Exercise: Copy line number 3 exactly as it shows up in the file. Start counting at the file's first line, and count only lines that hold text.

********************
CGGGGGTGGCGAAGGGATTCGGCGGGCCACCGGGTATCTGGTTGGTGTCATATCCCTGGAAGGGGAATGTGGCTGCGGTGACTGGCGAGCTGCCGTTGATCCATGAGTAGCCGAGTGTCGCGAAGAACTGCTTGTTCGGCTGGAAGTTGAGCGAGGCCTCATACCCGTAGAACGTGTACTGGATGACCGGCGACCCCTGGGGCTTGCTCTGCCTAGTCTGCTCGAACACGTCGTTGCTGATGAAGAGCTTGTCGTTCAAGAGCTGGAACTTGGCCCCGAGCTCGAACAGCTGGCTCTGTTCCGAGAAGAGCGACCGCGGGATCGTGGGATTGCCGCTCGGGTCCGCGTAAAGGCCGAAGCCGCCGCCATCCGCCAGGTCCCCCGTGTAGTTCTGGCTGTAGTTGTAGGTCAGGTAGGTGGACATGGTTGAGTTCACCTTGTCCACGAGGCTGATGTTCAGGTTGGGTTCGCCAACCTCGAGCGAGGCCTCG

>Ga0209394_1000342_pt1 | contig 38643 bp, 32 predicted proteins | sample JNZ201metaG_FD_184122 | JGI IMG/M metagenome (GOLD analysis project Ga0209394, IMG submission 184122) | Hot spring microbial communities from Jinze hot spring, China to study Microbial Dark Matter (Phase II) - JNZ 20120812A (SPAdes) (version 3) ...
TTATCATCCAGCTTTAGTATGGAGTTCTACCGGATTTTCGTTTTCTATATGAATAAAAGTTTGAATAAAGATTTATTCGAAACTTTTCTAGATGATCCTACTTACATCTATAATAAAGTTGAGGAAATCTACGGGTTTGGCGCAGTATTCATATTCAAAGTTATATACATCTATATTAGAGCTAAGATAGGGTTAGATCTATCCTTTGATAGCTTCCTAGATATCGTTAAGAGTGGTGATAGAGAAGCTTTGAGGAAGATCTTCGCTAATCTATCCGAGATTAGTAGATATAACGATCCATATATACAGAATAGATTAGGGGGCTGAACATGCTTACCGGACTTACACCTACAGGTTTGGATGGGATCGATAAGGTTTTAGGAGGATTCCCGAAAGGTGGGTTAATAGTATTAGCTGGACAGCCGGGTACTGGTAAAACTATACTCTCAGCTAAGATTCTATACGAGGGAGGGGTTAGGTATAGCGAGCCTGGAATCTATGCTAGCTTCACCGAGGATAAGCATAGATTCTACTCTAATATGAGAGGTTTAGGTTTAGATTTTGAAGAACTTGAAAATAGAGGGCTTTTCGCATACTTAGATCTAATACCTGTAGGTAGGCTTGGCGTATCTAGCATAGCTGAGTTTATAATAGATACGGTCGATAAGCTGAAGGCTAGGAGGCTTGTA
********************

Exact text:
TTATCATCCAGCTTTAGTATGGAGTTCTACCGGATTTTCGTTTTCTATATGAATAAAAGTTTGAATAAAGATTTATTCGAAACTTTTCTAGATGATCCTACTTACATCTATAATAAAGTTGAGGAAATCTACGGGTTTGGCGCAGTATTCATATTCAAAGTTATATACATCTATATTAGAGCTAAGATAGGGTTAGATCTATCCTTTGATAGCTTCCTAGATATCGTTAAGAGTGGTGATAGAGAAGCTTTGAGGAAGATCTTCGCTAATCTATCCGAGATTAGTAGATATAACGATCCATATATACAGAATAGATTAGGGGGCTGAACATGCTTACCGGACTTACACCTACAGGTTTGGATGGGATCGATAAGGTTTTAGGAGGATTCCCGAAAGGTGGGTTAATAGTATTAGCTGGACAGCCGGGTACTGGTAAAACTATACTCTCAGCTAAGATTCTATACGAGGGAGGGGTTAGGTATAGCGAGCCTGGAATCTATGCTAGCTTCACCGAGGATAAGCATAGATTCTACTCTAATATGAGAGGTTTAGGTTTAGATTTTGAAGAACTTGAAAATAGAGGGCTTTTCGCATACTTAGATCTAATACCTGTAGGTAGGCTTGGCGTATCTAGCATAGCTGAGTTTATAATAGATACGGTCGATAAGCTGAAGGCTAGGAGGCTTGTA